Field Notes
U.S. Fish & Wildlife Service
Field Notes Entry   
Managing the Feral Hog Menaceon MatagordaIsland National Wildlife Refuge By: Amanda Diaz
Southwest Region, August 2, 2008
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Feral Hog on Matagorda Island  Chad Stinson 08/02/2207
Feral Hog on Matagorda Island Chad Stinson 08/02/2207 - Photo Credit: n/a
Young Kemp's Ridley Sea turtle  Barb Threatt 6/25/2008
Young Kemp's Ridley Sea turtle Barb Threatt 6/25/2008 - Photo Credit: n/a

  In an effort to protect and maintain the sensitive ecosystem on Matagorda Island, employees of the United States Department of Agriculture (USDA) and the Aransas National Wildlife Refuge conducted a hunt to control the fast-spreading feral hog population.

Aside from being a night-time driving hazard, feral hogs have a severe environmental impact, most notably the destruction of habitat of native wildlife and predation of wildlife. This is especially important to Matagorda Island during the summer months when endangered Kemp’s Ridley sea turtles come ashore to nest. Turtle patrollers on Matagorda Island watch for signs of nesting and excavate the eggs when they find nests. The eggs are then sent to be incubated, hatched and released in an effort to revive the endangered species. Hogs threaten this process because they are known to dig up and eat the eggs. They will also prey on sea turtle hatchlings trying to make their way to the sea for the first time. However, it is not only the turtles that suffer. Since feral hogs compete for food with other animals, including white-tailed deer, turkey, bobcat and javelina, other native species suffer because of the hogs rapidly growing population. The feral hogs will also prey on the young of these other animals.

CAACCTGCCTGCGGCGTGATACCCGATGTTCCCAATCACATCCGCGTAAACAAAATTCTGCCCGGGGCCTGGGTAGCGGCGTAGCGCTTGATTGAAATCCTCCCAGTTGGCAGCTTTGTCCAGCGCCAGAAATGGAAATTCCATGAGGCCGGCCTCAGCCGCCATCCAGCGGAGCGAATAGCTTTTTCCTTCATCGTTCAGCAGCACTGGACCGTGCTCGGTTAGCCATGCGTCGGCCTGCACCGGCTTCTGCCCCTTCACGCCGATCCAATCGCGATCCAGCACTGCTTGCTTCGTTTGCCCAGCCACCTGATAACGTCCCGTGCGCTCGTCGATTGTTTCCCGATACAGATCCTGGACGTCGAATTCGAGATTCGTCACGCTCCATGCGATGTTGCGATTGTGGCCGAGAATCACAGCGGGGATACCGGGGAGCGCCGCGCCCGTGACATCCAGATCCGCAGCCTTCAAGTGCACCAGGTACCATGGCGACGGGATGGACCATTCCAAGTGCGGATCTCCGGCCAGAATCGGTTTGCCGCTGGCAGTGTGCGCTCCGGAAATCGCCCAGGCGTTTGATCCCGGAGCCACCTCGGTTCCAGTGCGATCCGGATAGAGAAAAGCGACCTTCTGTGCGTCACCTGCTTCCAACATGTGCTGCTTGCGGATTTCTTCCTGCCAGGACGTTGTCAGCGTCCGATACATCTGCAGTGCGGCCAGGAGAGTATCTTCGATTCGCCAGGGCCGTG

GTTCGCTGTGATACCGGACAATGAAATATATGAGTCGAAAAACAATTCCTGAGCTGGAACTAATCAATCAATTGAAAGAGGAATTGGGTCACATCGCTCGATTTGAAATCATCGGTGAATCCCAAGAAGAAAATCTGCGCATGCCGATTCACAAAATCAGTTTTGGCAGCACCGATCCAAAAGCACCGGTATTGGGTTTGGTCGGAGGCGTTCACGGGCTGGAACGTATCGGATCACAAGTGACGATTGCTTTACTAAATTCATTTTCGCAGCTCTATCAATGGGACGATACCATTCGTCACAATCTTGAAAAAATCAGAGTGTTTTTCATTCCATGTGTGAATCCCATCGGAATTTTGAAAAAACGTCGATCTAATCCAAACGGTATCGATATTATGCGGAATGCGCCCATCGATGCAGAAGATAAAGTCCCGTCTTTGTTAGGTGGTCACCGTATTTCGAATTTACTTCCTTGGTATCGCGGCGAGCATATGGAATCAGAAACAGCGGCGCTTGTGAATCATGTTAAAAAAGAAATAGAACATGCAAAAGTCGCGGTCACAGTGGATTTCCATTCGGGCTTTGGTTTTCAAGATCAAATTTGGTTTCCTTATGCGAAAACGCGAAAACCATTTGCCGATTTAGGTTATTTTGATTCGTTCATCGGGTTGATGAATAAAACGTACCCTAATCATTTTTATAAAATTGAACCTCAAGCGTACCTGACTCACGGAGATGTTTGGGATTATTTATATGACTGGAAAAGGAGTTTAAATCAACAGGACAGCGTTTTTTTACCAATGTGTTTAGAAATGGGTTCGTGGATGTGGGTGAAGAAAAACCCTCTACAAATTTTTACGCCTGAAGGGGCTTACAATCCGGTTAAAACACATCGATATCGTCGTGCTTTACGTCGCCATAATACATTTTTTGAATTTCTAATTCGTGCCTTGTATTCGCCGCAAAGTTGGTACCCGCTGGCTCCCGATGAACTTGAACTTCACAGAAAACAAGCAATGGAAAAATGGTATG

In only three days, 392 hogs were exterminated from the Island by USDA and refuge employees. This control effort will help ensure that native wildlife and their habitats are protected from the menacing effects of the feral hog overpopulation.

Contact Info: Chad Stinson, (361) 286-3559, chad_stinson@fws.gov
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